Posts tagged with "Milan Design Week 2017":

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Specsheet>Just-released furnishings feature neutral tones and primitive shapes

With soft hues and organic shapes, the latest furniture and accessories take an all-natural approach. Woody table Marcel Wanders 
for moooi The exuberant Dutch designer takes a playful turn with a portable wood side table imbued with the charm of a timid deer—the inspiration for the form. Puff Ball Faye Toogood for Matter Made Faye Toogood’s first full lighting collection emulates mushrooms with its rounded forms and earth-toned hues. To achieve this effect, Toogood used raw fiberglass and tumbled aluminum. In addition to the table lamp (shown), there is a wall sconce, floor lamp, and room divider. Halves side table MDMS Studio for Muuto Canadian design collective 
MDMS joins the New Nordic club with an asymmetric side table. The piece is made from an acrylic-stone composite that calls to mind polished concrete. Catch Rock table light Lindsey Adelman 
for Nilufar Gallery The designer best known for her treelike glass-and-brass fixtures has branched out with a sculptural new table light that adds a granite block to the familiar material palette, with unexpected results. Cloudscape chair Diesel Living for Moroso Part of a collection designed for casual entertaining, this slouchy seat with stonewashed linen invites users to sink into its relaxed form.

The classic hexagonal City Park Paver® by Unilock comes to life with the Umbriano® granite-like finish, creating a modern pixelated pattern.

Like what you see? Don't miss our latest edition of AN Interior, out now!
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The newest addition to Milan Design Week: Ventura Centrale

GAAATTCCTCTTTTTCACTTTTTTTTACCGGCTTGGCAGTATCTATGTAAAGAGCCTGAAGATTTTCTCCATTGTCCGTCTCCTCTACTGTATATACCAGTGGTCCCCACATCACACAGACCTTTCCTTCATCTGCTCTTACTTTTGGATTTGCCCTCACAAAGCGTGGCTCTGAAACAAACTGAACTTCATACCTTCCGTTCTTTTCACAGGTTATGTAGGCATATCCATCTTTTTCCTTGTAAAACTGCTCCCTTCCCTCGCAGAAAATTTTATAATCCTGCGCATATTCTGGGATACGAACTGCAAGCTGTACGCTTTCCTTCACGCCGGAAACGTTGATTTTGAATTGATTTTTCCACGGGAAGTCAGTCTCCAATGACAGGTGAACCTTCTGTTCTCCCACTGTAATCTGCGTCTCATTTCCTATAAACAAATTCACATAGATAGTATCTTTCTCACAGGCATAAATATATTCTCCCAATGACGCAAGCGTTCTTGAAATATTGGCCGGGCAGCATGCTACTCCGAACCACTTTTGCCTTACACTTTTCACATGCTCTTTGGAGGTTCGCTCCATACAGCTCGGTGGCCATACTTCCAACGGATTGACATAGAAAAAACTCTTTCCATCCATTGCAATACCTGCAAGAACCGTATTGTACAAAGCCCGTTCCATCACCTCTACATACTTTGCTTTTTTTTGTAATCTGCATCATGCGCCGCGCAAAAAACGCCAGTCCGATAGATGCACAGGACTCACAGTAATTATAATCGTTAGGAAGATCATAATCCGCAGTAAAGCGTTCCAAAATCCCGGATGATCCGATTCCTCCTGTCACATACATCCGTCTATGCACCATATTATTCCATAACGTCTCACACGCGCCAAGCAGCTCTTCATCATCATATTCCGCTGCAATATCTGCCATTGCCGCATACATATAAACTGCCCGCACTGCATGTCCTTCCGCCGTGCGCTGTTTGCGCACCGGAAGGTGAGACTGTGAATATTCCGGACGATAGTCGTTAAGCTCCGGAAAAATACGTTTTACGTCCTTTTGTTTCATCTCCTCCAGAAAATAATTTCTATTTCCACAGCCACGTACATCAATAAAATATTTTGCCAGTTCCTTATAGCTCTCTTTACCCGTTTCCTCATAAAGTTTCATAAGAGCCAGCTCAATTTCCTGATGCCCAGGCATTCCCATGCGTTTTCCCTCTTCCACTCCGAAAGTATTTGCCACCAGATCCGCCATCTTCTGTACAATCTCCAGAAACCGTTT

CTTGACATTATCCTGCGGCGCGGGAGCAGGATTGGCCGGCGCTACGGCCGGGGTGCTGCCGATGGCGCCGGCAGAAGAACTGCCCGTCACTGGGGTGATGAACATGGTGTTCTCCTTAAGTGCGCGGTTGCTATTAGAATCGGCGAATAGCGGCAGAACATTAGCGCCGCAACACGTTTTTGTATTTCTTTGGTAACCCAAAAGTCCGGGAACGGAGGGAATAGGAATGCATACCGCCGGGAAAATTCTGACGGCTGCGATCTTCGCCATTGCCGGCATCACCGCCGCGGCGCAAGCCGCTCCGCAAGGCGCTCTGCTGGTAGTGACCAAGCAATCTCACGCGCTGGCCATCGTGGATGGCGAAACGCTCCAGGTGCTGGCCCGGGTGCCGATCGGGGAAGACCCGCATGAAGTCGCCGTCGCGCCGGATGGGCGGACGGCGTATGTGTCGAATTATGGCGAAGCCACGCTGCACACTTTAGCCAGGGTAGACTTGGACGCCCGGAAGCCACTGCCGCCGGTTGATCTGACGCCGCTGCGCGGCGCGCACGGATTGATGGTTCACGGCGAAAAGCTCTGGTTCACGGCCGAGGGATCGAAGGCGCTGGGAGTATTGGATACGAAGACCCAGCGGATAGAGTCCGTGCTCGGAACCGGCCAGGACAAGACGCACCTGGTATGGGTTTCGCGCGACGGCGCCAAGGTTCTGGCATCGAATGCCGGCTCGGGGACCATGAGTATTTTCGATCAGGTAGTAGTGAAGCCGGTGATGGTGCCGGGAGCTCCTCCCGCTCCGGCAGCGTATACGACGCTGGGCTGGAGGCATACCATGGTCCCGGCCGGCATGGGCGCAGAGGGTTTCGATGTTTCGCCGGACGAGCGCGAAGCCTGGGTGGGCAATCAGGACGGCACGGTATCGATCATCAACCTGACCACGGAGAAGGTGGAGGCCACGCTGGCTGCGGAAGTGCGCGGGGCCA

Amid the general chaos and event overload of Milan Design Week, Ventura Centrale's inaugural show was instantly welcomed to the fray a "must see." Although the organizers describe it as Ventura Lambrate’s “big sister," the show is smaller in addition to being newer. And this works to its benefit: In contrast to the sprawling Tortona, Brera, and—with its new mega IKEA pavilion—Lambrate neighborhoods, Ventura Centrale is compact and makes a targeted impact. The show featured Matteo Zorzenoni with MM Lampadari, Nason Moretti and Scapin, Swiss design studio Panter & Tourron, Lee Broom, Maarten Baas with Lensvelt, Salviati with Luca Nichetto and Ben Gorham, and Baars & Bloemhoff. Each "hall" is located in warehouses below Milan's Central Station that have been closed for 30 years. Each display was distinct and memorable, with crowds increasing as the week went on. Lee Broom's rotating musical carousel, the "Time Machine," drew the longest lines, but each show was cleverly presented and perfectly finished, with very little of the amateurish qualities so often found in inaugural exhibitions. "Set" featured a series of room vignettes with furniture and blown glass pieces by Italian designer Matteo Zorzenoni with the rounded forms and pastel hues dominating interior design as of late, but rendered beautifully and given a new context in its gritty warehouse location. "May I Have Your Attention Please?" by Dutch designer Maarten Baas debuted his eponymous 101 chairs for Lensvelt, surrounded by an installation of bull horns emitting indistinguishable voices to dramatic effect. For Salviati Glass, designer Luca Nichetto and perfumer Ben Gotham created 53 "totem poles" out of some 23,000 sheets of glass, filling the massive terminal and reexamining the potential for classic glasswork. Baas and Blomhoff also took their materials to new heights by commissioning six up-and-coming designers to create something new with it. Daphna Laurens, a veteran of last year's Salone Satellite program, crafted a whimsical and serviceable chair, table, and light set; Sabine Marcelis formed modern, circular lights; Klaas Kuiken created an "inside out" cupboard and dresser; Paul Heijnen designed a gridded wall sconce; and rENS made a series of black stools and seats. While one hopes that Ventura Centrale is popular, we can't help but wish it will stay true to its inaugural year—a smart, fun installation that doesn't require hours of wandering or mapping to navigate.